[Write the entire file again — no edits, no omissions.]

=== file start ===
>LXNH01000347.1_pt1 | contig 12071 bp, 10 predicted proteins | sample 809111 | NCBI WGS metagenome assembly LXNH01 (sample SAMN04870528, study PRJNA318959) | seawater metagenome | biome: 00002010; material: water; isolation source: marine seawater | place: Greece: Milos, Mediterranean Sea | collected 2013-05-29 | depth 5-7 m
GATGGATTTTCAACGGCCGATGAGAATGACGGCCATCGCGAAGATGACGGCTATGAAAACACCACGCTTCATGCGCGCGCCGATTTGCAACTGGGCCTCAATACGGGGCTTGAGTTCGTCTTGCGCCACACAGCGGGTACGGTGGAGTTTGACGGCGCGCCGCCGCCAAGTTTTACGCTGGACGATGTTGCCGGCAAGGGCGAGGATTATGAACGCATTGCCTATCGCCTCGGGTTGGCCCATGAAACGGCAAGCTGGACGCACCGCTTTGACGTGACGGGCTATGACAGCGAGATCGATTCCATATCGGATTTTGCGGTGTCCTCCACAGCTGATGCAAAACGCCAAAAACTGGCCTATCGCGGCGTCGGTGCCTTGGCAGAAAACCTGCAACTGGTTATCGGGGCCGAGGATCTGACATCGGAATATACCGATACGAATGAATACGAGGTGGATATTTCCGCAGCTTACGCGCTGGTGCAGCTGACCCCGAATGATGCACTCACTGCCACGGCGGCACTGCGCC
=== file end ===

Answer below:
>LXNH01000347.1_pt1 | contig 12071 bp, 10 predicted proteins | sample 809111 | NCBI WGS metagenome assembly LXNH01 (sample SAMN04870528, study PRJNA318959) | seawater metagenome | biome: 00002010; material: water; isolation source: marine seawater | place: Greece: Milos, Mediterranean Sea | collected 2013-05-29 | depth 5-7 m
GATGGATTTTCAACGGCCGATGAGAATGACGGCCATCGCGAAGATGACGGCTATGAAAACACCACGCTTCATGCGCGCGCCGATTTGCAACTGGGCCTCAATACGGGGCTTGAGTTCGTCTTGCGCCACACAGCGGGTACGGTGGAGTTTGACGGCGCGCCGCCGCCAAGTTTTACGCTGGACGATGTTGCCGGCAAGGGCGAGGATTATGAACGCATTGCCTATCGCCTCGGGTTGGCCCATGAAACGGCAAGCTGGACGCACCGCTTTGACGTGACGGGCTATGACAGCGAGATCGATTCCATATCGGATTTTGCGGTGTCCTCCACAGCTGATGCAAAACGCCAAAAACTGGCCTATCGCGGCGTCGGTGCCTTGGCAGAAAACCTGCAACTGGTTATCGGGGCCGAGGATCTGACATCGGAATATACCGATACGAATGAATACGAGGTGGATATTTCCGCAGCTTACGCGCTGGTGCAGCTGACCCCGAATGATGCACTCACTGCCACGGCGGCACTGCGCC